From these works we can learn about Akan values, but they also tell us about the history of importing brassware from the northern trade centres of Jenne and Timbuktu in Mali and from Europe, and about the cire perdue, or ‘lost wax’ technique used in their manufacture. The range of brass works includes kuduo (cast brass containers for the storage of gold, jewellery and precious items, which are also used in various rituals). These are of Islamic origin but tell us about the Akan ability to borrow from other cultures, innovate and make foreign forms their own. The forowa (containers made out of sheet brass to store body lotions such as shea butter, see Figure 13) point to the use of imported sheet metal and show how items made from it also reveal aspects of Akan culture. The example of an Akan proverb on this forowa shows a typical Akan composition of a bird with its head turned backwards, called sankofa, meaning, ‘reaching back to ancient wisdom.’ From this container we can also see the combination of geometric designs on the lid as well as on the container itself. These may show Islamic influence. These containers are a reflection of trade, Islamic religion and design, technology and Akan thought all linked and bound together. My informant, Agya Kweku Manu of Kuroforo, told me of the importance of making these forowa and figurines. According to him, his ancestors made them in order to teach the younger generation the skill of casting to represent ideas so that the technology, and knowledge, would not be forgotten.
Items made of clay have been found in many archaeological sites and they also provide useful information about Akan culture. Pottery is one of the oldest crafts as it is fairly easy to make. Pots are used for cooking, food storage, as palm wine and water containers, cooking utensils, in the transportation of liquids for trade and to store rain water or water collected from rivers which is believed to help create a home for deities. Other types of pottery are used for ceremonial and religious activities. Pots have acquired a religious significance because they are made from the earth, which the Akan also refer to as Asaase Yaa, the venerated Earth goddess. Funerary terracotta urns are used in burial ceremonies, to remember the dead and mark grave sites. Some are in the form of pots called abusua kuruwa, they establish a link between the earth in which the dead are buried and the material which is used to create a memorial for the departed. Akan funerary terracotta urns have become treasured works, which help to identify burial sites and tell us about the ceremonies that separate the dead from the living. These clearly link the tangible clay works to the concept of death, preservation of memory and even sometimes to veneration and family rituals. Their stylistic approach to the busts and the variations in which they have been made is a departure from wooden sculpture, which emphasises different parts of the body.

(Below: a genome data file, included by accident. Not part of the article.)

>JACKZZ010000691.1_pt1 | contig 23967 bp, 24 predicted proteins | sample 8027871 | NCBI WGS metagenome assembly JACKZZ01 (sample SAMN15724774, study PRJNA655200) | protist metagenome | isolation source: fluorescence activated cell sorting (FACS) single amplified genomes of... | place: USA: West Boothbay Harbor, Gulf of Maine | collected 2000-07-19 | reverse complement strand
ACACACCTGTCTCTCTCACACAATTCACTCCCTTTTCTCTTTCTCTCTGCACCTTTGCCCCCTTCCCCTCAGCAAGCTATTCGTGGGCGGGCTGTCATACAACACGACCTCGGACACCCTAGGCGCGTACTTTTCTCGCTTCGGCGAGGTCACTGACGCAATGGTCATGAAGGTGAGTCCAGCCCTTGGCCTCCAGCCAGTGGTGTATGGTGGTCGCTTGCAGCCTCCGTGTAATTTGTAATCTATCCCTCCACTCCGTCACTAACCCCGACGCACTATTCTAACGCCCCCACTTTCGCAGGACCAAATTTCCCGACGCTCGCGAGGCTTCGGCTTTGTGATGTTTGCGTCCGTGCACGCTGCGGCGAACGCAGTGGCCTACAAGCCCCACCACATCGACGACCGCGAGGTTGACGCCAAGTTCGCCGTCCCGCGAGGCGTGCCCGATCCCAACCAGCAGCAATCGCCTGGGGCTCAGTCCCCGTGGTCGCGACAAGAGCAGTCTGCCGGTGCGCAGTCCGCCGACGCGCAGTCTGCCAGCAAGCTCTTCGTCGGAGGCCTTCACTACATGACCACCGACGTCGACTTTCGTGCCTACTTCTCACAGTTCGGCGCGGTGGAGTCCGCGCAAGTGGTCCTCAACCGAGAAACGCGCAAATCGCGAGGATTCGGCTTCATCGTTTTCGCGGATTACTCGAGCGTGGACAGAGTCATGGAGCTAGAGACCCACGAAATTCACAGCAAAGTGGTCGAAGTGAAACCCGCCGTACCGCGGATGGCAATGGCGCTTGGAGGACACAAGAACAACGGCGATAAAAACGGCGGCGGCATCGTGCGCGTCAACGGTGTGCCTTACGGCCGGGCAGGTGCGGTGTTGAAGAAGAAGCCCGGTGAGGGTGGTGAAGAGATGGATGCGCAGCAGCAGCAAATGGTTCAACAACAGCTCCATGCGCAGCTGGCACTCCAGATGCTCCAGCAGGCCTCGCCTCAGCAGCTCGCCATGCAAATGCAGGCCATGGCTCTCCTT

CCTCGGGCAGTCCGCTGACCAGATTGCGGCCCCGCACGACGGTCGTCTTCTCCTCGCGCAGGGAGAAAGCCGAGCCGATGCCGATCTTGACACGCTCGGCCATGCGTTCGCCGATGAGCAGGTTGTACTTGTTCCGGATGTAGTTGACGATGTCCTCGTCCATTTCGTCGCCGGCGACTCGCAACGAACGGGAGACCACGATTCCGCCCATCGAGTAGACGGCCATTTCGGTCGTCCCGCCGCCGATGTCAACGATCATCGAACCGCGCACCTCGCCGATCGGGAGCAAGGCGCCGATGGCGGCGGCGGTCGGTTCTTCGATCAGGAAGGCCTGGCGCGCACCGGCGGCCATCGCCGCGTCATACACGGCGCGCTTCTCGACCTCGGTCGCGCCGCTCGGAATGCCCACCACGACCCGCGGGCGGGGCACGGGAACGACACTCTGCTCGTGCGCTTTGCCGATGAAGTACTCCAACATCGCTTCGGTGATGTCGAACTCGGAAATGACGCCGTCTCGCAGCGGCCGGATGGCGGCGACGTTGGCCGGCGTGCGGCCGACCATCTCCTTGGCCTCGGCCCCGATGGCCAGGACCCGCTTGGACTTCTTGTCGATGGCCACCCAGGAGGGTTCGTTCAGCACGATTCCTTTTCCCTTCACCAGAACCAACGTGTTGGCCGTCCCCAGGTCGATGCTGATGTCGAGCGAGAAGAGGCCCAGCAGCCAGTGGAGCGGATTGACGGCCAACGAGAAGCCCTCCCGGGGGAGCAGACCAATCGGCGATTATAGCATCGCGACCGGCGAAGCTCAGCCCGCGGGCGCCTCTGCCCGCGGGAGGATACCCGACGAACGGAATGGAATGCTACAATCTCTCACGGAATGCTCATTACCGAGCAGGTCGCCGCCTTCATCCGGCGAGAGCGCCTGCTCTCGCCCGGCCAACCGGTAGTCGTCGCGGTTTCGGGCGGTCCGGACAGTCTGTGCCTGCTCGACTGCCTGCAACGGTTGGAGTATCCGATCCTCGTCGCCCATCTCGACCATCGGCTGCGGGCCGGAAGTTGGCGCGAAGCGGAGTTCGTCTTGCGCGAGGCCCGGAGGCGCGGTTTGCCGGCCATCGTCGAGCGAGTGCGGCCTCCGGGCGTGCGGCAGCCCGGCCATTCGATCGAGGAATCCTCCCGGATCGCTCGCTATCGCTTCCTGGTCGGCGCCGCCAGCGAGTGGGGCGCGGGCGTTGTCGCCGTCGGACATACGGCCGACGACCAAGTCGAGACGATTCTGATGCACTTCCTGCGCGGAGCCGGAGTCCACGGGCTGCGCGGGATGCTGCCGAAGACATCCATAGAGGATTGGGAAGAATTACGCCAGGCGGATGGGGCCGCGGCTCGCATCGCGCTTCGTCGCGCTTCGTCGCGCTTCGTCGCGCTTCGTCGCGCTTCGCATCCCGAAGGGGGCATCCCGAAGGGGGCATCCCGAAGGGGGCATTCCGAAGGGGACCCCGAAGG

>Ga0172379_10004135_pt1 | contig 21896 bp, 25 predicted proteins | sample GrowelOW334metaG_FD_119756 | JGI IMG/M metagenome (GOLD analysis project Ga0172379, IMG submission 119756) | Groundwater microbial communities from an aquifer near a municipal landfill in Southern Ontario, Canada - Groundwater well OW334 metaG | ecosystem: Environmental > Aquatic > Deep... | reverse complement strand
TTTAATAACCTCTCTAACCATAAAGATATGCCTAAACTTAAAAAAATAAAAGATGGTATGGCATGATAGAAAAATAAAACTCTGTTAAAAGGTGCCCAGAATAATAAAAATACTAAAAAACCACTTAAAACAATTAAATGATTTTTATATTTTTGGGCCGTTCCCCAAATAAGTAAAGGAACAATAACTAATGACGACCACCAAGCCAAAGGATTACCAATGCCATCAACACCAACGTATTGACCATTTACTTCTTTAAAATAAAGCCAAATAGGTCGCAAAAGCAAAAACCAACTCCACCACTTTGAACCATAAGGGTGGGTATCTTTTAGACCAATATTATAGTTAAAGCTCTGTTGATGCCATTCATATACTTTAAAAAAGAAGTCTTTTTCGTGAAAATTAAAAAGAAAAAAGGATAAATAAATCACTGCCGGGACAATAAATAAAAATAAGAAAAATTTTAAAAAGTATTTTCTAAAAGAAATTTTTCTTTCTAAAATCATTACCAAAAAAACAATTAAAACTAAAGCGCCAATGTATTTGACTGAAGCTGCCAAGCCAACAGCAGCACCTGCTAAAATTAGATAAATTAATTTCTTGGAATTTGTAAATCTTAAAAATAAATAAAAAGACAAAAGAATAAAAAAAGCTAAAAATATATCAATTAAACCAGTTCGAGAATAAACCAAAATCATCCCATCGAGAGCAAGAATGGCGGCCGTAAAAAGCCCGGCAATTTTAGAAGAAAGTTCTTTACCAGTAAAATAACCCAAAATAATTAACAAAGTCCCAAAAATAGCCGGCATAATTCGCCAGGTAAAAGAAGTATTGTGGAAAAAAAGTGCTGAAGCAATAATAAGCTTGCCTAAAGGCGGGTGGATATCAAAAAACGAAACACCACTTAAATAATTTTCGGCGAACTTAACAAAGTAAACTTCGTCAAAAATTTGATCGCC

Akan views on masculinity and feminity are seen in the types of work each produces. Craftwork is gender- based with men often working on difficult materials such as wood and metal. Women usually work on the softer materials like clay, cotton and plant fibre. Women have traditionally worked with beads though today this is changing. Beads are, however, used by both sexes and worn around the neck, arm, wrist, knee, waist and ankle. Beads are used for social, medicinal, political and religious purposes. They can be used in rites of passage, they may have religious significance, they can be status symbols or enhance sexual roles. Beads are also fashion items and can be used in faith based healing rituals. Some beads are also given names such as, ahene pa nkasa, meaning ‘good beads do not speak,’ or teteaso, abodom, bota, nwewa, and ahwene kokoo (red beads). Again, beads are another art form with links to intangible heritage.